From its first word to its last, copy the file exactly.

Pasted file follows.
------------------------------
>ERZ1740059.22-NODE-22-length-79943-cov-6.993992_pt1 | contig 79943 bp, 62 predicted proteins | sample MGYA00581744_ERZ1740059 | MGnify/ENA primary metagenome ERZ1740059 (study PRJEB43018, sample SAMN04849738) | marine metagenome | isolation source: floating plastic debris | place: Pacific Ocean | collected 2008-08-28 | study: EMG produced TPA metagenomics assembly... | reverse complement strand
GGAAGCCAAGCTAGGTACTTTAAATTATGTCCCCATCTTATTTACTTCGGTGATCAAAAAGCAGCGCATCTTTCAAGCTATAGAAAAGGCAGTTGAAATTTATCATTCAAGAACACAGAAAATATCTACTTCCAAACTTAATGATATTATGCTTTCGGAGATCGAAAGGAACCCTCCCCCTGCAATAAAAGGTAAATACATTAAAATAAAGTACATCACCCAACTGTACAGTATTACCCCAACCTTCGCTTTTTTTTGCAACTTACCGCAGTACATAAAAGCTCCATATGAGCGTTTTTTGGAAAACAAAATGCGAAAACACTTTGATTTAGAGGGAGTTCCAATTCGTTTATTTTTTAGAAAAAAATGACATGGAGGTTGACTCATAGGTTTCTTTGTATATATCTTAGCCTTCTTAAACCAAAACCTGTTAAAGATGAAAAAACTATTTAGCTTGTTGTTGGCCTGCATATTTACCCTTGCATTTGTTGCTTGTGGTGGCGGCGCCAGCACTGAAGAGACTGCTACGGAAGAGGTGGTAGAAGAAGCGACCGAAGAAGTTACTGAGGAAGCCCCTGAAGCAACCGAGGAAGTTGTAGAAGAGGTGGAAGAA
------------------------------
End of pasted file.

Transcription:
>ERZ1740059.22-NODE-22-length-79943-cov-6.993992_pt1 | contig 79943 bp, 62 predicted proteins | sample MGYA00581744_ERZ1740059 | MGnify/ENA primary metagenome ERZ1740059 (study PRJEB43018, sample SAMN04849738) | marine metagenome | isolation source: floating plastic debris | place: Pacific Ocean | collected 2008-08-28 | study: EMG produced TPA metagenomics assembly... | reverse complement strand
GGAAGCCAAGCTAGGTACTTTAAATTATGTCCCCATCTTATTTACTTCGGTGATCAAAAAGCAGCGCATCTTTCAAGCTATAGAAAAGGCAGTTGAAATTTATCATTCAAGAACACAGAAAATATCTACTTCCAAACTTAATGATATTATGCTTTCGGAGATCGAAAGGAACCCTCCCCCTGCAATAAAAGGTAAATACATTAAAATAAAGTACATCACCCAACTGTACAGTATTACCCCAACCTTCGCTTTTTTTTGCAACTTACCGCAGTACATAAAAGCTCCATATGAGCGTTTTTTGGAAAACAAAATGCGAAAACACTTTGATTTAGAGGGAGTTCCAATTCGTTTATTTTTTAGAAAAAAATGACATGGAGGTTGACTCATAGGTTTCTTTGTATATATCTTAGCCTTCTTAAACCAAAACCTGTTAAAGATGAAAAAACTATTTAGCTTGTTGTTGGCCTGCATATTTACCCTTGCATTTGTTGCTTGTGGTGGCGGCGCCAGCACTGAAGAGACTGCTACGGAAGAGGTGGTAGAAGAAGCGACCGAAGAAGTTACTGAGGAAGCCCCTGAAGCAACCGAGGAAGTTGTAGAAGAGGTGGAAGAA